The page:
Don’t tell my wife, but I’m in love with another woman. She can’t compete with her. She’s brilliant, she writes like a dream, she talks piffle quite amusingly, and she’s been dead for five decades.
Dorothy L. Sayers came to me through the eyes first, when Ian Carmichael played Lord Peter Wimsey in several shows that aired on PBS back in the day (it was around the same time they introduced America to “Monty Python” and “Doctor Who,” for which they should be blessed).
I was fascinated by Lord Peter. By his gentlemanly manners, by his ability to talk to everyone from royalty to dustmen, by his clothes and his command of his life. He had everything I wanted: money, beautiful surroundings, a knowledge of the finer things in life and a charming accent. To the son of a grey-collar steel worker, Lord Peter’s Piccadilly flat might as well have been as unattainable as Middle Earth.
Eventually, I moved into reading the novels and short stories, and discovered something unique about Sayers. Her books were packed with knowledge. About plays and poems. About popular culture. About languages and manners and mores. About everything.
Fast-forward to the mid-1990s. The Internet had arrived at the newspaper I worked at. I was reading “Gaudy Night,” her Oxford novel. Oxford novels seemed to be a rite of passage for many writers who went there (and she was one of the first women allowed to take a degree there). Waugh’s “Brideshead Revisited.” Edmund Crispin’s “The Moving Toyshop.” Max Beerbohm’s delightful “Zuleika Dobson.” It’s like they’d have to get it out of their system.
Anyway, my curiosity (and ignorance) led me to write down 10 phrases I didn’t understand. I can’t remember them now, but they were words like “sub-fusc,” “No one can bathe in the same river twice,” “mother of the Gracchi” and “Mrs. Gamp.” At work, I plugged them into Yahoo’s search engine (Google and Wikipedia didn’t exist at that time), and scored four hits out of 10.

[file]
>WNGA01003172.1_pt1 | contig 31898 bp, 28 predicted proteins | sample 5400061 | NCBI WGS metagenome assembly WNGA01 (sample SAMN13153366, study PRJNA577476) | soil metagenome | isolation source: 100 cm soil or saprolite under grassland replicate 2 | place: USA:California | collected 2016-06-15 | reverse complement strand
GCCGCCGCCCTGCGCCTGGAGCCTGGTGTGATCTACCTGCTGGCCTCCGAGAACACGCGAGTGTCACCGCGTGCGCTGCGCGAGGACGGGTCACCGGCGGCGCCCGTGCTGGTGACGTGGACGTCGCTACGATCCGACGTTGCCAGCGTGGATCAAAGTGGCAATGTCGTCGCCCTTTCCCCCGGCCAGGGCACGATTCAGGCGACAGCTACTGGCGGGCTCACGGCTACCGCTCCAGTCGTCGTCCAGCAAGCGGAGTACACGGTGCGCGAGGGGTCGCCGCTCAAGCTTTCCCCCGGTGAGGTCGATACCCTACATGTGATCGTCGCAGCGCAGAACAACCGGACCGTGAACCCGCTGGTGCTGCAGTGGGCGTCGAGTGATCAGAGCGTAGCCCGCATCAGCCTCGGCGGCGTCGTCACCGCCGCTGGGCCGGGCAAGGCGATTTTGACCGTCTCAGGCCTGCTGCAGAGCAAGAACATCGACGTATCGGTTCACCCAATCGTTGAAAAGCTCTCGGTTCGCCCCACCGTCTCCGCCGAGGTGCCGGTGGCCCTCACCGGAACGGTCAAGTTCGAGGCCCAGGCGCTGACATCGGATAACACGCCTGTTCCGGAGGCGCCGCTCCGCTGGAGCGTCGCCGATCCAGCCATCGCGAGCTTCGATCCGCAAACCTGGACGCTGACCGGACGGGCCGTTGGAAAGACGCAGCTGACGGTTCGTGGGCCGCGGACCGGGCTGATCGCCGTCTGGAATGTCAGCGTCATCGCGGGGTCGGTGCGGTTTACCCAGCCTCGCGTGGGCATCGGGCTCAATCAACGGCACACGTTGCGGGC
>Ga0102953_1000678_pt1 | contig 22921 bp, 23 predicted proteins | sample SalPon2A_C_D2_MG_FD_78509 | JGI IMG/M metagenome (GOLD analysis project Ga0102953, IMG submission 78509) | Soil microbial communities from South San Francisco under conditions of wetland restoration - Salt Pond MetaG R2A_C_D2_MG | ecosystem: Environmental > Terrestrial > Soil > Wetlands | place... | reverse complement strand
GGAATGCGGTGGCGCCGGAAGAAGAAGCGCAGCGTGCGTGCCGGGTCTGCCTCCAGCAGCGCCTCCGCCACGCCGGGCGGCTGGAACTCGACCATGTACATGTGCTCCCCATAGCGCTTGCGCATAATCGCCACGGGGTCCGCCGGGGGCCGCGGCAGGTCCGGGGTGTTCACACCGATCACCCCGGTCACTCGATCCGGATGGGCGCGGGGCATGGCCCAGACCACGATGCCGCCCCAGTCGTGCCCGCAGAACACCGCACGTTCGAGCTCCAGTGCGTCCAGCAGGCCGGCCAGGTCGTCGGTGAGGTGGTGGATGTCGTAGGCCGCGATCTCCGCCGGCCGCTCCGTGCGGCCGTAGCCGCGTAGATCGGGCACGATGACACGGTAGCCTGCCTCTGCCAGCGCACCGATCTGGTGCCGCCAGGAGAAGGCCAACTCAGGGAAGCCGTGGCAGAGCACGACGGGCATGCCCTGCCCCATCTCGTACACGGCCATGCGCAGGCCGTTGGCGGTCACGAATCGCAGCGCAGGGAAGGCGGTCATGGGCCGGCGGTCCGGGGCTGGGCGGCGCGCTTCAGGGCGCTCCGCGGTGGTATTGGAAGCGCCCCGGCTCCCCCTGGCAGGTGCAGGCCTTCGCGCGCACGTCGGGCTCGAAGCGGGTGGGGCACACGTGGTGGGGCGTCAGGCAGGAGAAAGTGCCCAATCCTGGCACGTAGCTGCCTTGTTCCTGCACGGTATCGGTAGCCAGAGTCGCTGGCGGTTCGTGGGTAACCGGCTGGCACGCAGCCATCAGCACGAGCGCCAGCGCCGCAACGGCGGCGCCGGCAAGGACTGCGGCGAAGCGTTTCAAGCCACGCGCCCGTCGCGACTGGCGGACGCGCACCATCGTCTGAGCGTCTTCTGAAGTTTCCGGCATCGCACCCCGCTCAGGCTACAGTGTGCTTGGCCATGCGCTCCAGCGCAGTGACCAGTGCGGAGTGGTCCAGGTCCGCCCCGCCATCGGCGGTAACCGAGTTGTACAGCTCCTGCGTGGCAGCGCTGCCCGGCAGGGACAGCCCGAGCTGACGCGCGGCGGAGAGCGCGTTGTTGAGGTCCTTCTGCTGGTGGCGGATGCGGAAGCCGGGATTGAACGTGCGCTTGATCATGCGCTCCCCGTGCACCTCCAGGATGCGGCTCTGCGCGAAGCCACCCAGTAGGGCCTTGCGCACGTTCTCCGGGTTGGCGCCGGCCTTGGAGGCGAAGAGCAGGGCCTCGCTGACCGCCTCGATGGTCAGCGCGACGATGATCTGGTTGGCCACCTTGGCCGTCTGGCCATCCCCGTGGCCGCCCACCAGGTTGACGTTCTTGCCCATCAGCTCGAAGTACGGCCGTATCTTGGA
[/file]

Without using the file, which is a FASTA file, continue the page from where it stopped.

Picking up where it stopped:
An idea wiggled its way into life. I was learning to build a website. I needed content. Maybe I could build a page around these 10 items. And then, once that was done, maybe . . .
(At that point, I couldn’t say “do the rest of the book.” That would scare the idea off.)
Of course, once I was finished annotating “Gaudy Night,” it was time to do another book. And another.
By the time I turned to “Whose Body?”, Amazon was busy rewriting the self-publishing landscape by offering an easy and cheap way to publish your own books. With “Whose Body?” in the public domain in the world outside Britain and the EU, another seed of an idea sprouted.
Maybe I can publish it myself?
Thus, after a mountain of writing and rewriting, and formatting and hunting for artwork and rewriting and editing some more, “The Complete, Annotated Whose Body?” was published in 2010. And the rest, as they say, is publishing history.
* Information and ordering instructions for “The Complete, Annotated Whose Body?” can be found here.
* The Wimsey Annotations, my longtime work-in-progress, starts here.